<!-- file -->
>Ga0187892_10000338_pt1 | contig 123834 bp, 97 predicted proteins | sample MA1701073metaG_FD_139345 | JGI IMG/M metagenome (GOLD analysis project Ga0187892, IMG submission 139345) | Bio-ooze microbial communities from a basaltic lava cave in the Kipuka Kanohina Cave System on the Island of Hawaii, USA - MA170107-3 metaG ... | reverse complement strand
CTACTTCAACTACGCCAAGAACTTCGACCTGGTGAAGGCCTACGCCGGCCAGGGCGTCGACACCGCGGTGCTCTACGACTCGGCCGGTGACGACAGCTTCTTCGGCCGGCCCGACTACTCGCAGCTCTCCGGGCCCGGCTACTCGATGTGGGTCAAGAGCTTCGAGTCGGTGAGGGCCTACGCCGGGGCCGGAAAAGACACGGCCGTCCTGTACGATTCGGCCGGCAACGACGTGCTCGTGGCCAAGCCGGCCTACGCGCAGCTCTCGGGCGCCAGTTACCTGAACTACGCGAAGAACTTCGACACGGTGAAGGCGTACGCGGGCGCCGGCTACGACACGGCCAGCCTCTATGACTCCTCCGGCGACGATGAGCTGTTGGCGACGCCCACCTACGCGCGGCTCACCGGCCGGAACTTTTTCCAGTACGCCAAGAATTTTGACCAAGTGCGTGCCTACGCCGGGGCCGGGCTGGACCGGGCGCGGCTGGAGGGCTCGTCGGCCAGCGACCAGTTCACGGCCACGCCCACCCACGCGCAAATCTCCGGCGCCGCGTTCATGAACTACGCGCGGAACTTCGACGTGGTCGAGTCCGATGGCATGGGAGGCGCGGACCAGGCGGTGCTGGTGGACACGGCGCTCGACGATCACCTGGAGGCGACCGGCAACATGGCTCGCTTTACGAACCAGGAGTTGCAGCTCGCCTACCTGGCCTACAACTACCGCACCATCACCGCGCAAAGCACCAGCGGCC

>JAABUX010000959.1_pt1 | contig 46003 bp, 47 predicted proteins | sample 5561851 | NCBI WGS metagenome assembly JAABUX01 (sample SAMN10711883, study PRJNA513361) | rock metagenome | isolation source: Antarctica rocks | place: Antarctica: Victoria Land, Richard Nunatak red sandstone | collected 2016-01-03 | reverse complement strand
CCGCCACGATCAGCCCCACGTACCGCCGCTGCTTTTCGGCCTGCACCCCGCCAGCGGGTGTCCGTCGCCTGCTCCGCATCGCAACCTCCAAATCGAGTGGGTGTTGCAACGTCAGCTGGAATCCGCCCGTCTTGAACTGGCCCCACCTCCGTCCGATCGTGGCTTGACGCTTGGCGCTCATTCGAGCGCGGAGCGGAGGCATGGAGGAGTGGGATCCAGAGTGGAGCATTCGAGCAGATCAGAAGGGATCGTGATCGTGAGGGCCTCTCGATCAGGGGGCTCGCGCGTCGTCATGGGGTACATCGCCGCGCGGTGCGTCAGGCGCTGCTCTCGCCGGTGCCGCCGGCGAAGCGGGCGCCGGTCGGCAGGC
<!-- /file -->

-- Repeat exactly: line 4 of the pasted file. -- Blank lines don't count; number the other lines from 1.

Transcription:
CCGCCACGATCAGCCCCACGTACCGCCGCTGCTTTTCGGCCTGCACCCCGCCAGCGGGTGTCCGTCGCCTGCTCCGCATCGCAACCTCCAAATCGAGTGGGTGTTGCAACGTCAGCTGGAATCCGCCCGTCTTGAACTGGCCCCACCTCCGTCCGATCGTGGCTTGACGCTTGGCGCTCATTCGAGCGCGGAGCGGAGGCATGGAGGAGTGGGATCCAGAGTGGAGCATTCGAGCAGATCAGAAGGGATCGTGATCGTGAGGGCCTCTCGATCAGGGGGCTCGCGCGTCGTCATGGGGTACATCGCCGCGCGGTGCGTCAGGCGCTGCTCTCGCCGGTGCCGCCGGCGAAGCGGGCGCCGGTCGGCAGGC